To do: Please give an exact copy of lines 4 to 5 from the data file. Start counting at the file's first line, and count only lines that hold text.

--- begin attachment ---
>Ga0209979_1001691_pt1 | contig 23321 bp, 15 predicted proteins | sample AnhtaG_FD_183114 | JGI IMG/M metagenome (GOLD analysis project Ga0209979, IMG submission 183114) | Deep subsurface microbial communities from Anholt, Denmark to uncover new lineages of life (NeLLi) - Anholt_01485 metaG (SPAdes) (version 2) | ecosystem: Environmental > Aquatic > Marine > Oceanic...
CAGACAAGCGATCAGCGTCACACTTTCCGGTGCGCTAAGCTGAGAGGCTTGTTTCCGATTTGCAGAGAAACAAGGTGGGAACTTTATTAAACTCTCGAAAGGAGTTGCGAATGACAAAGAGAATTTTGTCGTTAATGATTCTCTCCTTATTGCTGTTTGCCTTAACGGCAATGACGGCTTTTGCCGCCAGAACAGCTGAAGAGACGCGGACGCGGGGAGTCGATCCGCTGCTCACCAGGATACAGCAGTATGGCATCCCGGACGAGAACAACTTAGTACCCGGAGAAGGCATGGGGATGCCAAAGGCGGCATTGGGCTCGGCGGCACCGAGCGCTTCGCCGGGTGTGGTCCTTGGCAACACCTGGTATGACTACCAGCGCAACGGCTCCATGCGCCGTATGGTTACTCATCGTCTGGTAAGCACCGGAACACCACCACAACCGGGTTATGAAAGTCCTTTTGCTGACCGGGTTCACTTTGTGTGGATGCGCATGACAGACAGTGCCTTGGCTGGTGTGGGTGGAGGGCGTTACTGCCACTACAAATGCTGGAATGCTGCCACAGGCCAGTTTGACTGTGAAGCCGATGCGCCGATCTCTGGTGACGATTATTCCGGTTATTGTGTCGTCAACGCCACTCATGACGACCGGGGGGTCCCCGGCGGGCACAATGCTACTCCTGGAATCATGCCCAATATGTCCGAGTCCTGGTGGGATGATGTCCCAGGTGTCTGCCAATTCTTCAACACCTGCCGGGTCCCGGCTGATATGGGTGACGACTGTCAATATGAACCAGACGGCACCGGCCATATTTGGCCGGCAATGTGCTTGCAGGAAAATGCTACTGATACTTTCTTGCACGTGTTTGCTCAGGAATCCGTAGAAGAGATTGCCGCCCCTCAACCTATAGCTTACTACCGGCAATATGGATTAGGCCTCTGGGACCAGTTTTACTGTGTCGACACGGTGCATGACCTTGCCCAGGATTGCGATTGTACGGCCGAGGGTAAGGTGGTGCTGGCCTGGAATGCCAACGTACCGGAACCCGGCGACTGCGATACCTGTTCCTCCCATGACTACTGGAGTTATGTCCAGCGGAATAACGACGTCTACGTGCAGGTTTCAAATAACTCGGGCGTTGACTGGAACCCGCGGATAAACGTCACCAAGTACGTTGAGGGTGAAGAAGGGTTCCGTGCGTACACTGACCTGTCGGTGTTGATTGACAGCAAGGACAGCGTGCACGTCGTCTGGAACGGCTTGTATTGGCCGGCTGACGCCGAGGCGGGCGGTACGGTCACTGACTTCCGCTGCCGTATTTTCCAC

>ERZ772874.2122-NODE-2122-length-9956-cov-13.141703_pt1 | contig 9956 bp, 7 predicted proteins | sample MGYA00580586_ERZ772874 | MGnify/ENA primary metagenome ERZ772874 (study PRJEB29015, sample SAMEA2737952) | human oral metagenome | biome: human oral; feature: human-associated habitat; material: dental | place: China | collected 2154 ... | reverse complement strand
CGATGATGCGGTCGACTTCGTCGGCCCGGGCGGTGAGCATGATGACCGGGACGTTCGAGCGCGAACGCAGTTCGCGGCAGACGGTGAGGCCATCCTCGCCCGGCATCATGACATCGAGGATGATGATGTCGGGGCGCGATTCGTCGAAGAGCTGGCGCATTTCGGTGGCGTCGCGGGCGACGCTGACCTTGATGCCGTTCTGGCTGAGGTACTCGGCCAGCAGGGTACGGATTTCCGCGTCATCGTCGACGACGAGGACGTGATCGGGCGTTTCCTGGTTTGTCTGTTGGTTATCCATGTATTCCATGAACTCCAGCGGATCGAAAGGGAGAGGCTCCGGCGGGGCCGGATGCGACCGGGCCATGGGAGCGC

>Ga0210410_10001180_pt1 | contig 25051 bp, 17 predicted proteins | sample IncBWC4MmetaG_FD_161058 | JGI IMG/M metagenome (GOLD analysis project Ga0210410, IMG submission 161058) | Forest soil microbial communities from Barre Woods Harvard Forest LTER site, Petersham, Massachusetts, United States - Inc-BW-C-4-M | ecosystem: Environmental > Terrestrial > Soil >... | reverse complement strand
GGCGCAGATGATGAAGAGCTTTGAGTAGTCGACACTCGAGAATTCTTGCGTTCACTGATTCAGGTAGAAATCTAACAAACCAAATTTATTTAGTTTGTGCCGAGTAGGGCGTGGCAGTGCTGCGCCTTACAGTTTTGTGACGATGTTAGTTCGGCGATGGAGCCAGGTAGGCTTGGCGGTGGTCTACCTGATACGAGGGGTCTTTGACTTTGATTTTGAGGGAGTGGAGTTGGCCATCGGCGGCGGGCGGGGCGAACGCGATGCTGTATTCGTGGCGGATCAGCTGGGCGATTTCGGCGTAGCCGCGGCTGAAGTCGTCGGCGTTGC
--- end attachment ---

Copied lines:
CGATGATGCGGTCGACTTCGTCGGCCCGGGCGGTGAGCATGATGACCGGGACGTTCGAGCGCGAACGCAGTTCGCGGCAGACGGTGAGGCCATCCTCGCCCGGCATCATGACATCGAGGATGATGATGTCGGGGCGCGATTCGTCGAAGAGCTGGCGCATTTCGGTGGCGTCGCGGGCGACGCTGACCTTGATGCCGTTCTGGCTGAGGTACTCGGCCAGCAGGGTACGGATTTCCGCGTCATCGTCGACGACGAGGACGTGATCGGGCGTTTCCTGGTTTGTCTGTTGGTTATCCATGTATTCCATGAACTCCAGCGGATCGAAAGGGAGAGGCTCCGGCGGGGCCGGATGCGACCGGGCCATGGGAGCGC

>Ga0210410_10001180_pt1 | contig 25051 bp, 17 predicted proteins | sample IncBWC4MmetaG_FD_161058 | JGI IMG/M metagenome (GOLD analysis project Ga0210410, IMG submission 161058) | Forest soil microbial communities from Barre Woods Harvard Forest LTER site, Petersham, Massachusetts, United States - Inc-BW-C-4-M | ecosystem: Environmental > Terrestrial > Soil >... | reverse complement strand